0Mar 24, '13 by Marshall1On so many levels and from so many view points this situation is scary, unstable and is not going to end well. I hope, before she or anyone she is taking care of, driving around or in close proximity to is hurt or killed she gets help.
0Mar 24, '13 by BSNbeDONE, ASN, BSN, LPN, RNIf she is involved in an accident on her way home from work, there will be consequences with such questionable 'items of substances' in her possession. There is no way to explain an open vial or used needle in your pocket. Patients's rooms have sharps containers in them. It would be especially difficult for a recovering person to explain this as so many people believe that once found guilty at any point, you will always remain as the number one suspect forevermore, guilty or not. So, I would suggest having her take the offensive approach with her employer rather than wait until she's placed on the defensive side.
But on a more assuring note, hypodermic needles are in plentiful supply on nursing units and don't have to be signed out. So, I'm sure she's not using a needle that was used on anyone else. We all put unopened syringes in our pockets and carry them to patients rooms for different injections and I dare say no one walks out of the room with the used syringes.
I wish you well in your struggles. I worked in detox for 7 years as supervisor and I remember all too well the frustrations that families had to go through.
1Mar 24, '13 by carrimarie1010I agree with the above posts. There is no reason a needle would be in ones pocket even in an emergency situation it would likely end up on the floor. I just hope she isn't using and driving your kids around. Now that you have explained more... I understand your concern. I wish you could rationalize with her without having to turn her in but we all know how rational an actively using person is. I do wish you the best and will keep you all in my prayers.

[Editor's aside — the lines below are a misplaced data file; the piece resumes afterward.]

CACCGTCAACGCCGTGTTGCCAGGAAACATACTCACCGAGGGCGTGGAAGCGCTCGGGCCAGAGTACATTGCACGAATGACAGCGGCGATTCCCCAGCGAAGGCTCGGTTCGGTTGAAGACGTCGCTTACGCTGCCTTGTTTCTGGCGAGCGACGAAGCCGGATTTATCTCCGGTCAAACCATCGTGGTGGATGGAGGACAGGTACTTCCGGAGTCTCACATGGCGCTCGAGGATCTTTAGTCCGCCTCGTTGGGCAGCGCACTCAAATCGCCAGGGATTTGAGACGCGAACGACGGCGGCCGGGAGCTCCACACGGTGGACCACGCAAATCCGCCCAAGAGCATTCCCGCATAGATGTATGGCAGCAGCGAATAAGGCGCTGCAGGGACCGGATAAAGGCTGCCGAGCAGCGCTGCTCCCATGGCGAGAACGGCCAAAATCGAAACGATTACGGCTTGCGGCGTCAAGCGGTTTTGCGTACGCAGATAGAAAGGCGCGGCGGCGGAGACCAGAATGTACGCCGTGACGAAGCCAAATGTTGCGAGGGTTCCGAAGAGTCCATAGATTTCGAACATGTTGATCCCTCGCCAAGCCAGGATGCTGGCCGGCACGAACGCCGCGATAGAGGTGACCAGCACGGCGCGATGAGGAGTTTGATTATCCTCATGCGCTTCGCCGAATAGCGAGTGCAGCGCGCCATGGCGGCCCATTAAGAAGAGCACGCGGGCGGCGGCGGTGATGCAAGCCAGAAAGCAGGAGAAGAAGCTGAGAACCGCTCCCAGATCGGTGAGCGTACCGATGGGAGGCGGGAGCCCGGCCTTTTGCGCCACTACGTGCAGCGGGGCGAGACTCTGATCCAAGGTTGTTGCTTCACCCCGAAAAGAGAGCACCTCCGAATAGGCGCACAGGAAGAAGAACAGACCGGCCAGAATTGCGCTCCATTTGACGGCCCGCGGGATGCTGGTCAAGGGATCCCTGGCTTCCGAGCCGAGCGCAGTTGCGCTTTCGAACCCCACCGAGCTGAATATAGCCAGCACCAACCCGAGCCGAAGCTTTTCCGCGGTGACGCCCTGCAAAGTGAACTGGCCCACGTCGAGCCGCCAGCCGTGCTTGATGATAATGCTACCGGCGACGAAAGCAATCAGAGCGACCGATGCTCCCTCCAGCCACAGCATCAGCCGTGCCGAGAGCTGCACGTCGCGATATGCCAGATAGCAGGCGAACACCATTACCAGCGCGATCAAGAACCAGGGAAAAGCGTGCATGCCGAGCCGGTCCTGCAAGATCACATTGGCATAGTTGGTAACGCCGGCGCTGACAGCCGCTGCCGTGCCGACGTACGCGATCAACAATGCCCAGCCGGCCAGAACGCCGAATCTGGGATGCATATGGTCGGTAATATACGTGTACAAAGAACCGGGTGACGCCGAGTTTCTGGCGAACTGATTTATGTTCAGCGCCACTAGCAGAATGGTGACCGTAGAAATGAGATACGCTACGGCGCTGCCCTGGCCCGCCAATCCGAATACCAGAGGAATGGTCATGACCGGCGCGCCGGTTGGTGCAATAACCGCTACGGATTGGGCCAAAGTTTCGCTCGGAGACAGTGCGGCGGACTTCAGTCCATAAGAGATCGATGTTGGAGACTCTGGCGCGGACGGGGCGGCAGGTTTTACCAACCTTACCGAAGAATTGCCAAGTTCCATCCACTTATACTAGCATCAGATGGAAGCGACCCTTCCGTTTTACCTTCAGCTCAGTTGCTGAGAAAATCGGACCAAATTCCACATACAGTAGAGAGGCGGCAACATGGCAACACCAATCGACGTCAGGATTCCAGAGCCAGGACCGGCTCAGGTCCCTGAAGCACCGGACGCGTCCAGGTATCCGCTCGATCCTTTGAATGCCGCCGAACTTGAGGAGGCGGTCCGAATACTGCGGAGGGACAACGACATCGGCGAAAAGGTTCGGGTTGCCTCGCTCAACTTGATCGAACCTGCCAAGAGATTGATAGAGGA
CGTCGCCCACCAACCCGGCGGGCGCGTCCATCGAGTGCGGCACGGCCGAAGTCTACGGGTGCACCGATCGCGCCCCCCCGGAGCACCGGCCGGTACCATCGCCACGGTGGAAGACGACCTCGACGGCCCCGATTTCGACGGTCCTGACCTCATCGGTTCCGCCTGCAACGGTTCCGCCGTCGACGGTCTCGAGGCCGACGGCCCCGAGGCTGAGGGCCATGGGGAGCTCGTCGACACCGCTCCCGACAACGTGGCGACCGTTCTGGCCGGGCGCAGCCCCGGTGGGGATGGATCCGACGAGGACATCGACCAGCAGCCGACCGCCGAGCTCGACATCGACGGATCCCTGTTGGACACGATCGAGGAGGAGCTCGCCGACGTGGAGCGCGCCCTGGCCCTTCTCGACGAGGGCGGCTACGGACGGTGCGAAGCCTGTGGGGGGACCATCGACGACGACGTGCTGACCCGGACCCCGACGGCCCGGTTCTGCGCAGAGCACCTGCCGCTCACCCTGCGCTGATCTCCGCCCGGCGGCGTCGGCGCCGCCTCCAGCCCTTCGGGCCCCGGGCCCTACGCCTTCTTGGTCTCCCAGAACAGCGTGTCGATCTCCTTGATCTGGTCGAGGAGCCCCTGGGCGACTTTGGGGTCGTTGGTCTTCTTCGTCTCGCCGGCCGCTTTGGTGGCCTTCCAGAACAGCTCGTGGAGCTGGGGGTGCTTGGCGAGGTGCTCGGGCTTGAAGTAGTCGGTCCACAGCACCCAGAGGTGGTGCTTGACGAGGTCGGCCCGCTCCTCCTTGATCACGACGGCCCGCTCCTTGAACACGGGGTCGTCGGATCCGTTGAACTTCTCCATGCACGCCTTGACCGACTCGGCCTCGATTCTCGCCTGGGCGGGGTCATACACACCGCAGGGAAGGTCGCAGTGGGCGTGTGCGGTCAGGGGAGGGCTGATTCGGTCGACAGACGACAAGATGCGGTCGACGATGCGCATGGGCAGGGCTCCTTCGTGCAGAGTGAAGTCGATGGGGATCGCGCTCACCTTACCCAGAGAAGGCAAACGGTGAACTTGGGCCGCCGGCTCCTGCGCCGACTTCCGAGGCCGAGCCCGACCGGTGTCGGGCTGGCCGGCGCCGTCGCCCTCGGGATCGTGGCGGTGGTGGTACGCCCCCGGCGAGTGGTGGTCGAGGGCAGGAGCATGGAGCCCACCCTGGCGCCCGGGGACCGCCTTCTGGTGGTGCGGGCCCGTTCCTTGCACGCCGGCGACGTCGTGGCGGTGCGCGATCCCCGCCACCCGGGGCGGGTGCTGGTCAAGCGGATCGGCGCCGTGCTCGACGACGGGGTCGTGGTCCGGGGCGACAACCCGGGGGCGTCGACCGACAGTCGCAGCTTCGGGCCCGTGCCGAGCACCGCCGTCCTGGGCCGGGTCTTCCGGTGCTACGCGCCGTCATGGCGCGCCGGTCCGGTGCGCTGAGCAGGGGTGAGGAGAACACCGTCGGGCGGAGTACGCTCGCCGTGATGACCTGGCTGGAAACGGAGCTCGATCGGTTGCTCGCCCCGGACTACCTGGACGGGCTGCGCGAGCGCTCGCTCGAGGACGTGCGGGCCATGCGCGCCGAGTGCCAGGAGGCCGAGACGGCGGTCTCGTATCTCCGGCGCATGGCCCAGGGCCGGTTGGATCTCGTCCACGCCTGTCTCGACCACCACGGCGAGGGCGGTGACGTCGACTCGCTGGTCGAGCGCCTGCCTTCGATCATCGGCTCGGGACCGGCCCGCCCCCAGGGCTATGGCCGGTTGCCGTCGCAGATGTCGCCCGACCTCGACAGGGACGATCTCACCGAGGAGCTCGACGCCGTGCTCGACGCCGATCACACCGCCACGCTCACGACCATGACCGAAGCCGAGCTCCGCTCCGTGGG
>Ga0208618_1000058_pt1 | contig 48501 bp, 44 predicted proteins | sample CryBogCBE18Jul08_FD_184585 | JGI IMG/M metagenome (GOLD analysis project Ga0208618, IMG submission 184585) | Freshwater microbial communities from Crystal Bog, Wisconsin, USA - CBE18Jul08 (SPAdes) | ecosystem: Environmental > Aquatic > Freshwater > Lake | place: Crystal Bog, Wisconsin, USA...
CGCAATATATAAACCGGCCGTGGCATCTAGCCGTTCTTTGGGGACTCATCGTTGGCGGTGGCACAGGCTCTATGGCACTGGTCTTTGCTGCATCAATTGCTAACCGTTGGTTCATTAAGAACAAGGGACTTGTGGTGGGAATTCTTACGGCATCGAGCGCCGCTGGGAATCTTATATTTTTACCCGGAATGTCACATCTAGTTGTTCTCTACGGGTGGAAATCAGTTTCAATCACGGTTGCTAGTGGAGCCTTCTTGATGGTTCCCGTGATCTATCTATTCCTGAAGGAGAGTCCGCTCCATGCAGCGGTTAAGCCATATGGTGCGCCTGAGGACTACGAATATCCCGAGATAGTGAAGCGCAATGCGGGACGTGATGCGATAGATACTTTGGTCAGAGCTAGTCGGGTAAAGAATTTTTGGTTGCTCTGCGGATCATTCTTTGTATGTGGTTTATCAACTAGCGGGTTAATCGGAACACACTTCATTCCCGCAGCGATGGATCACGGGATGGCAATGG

0Mar 24, '13 by Cessna172For what it's worth, used needles are one thing you would never find in a nurse's pocket/purse. Unless it was for their own use. Drug addicts know how to lie very well, and can be convincing as to why the drug paraphenalia or whatever isn't theirs or that they have no idea why or how it got there. But the other concern, really the biggest one I am worried about for you, is that people die quite easily when they accidentally overdose. It happened last month to my friend. Now her young kids have to grow up without their mother. (I hadn't seen her in a long time, and was unaware she was hooked on pills). Do what you need to do to get her help, and if she refuses, protect the kids from being in the care of a drink/high parent. Good luck.
0Mar 25, '13 by jmo1231Gonesilent, it sounds like your wife is addicted to IV narcotics . I don't understand the dilemma with turning her in to get help. She needs professional help ASAP. She had alot of responsibility between her children and her patients and she's using drugs! What if she's high when she's driving the kids to school ? What is she makes a medication error at work and a patient is injured or dies while she is under the influence of drugs? I suggest you stop asking advice and call the proper people to turn her in because obviously she's in denial and cannot just stop using drugs based on your story. There's young children at risk and a waiting game is not an option.
2Mar 25, '13 by all_over_againSo many people could be saved from this disease if it weren't for the weird way some facilities do wastes. In one hospital, the waste had to be recorded at the Pyxis when the med was taken out even though there wasn't any place to waste it. In another, the waste was done after the dose was administered. Some nurses have replaced the missing med with water or saline after using the drug themselves.
An empty vial would be cause for concern, but isn't proof positive that your wife is diverting. However, the used syringe and wipe makes it clear in my mind that she used the med herself.
No one has to know. You can insist that she get help and use some FMLA time. If that doesn't work, then you can resort to more drastic measures. Some people are able to recover more easily than others. Make no mistake, though: If she doesn't get help, she will die. I nearly did.
0Mar 25, '13 by HunnieBadgerI have to agree completely with A.O.A., FMLA would be a great opportunity to heal without repercussions. With that said death is all too close if she continues this path, maybe not from an OD but our organs tend not to deal well with these heavy IV narcs over the long haul. Wishing your family a strong recovery!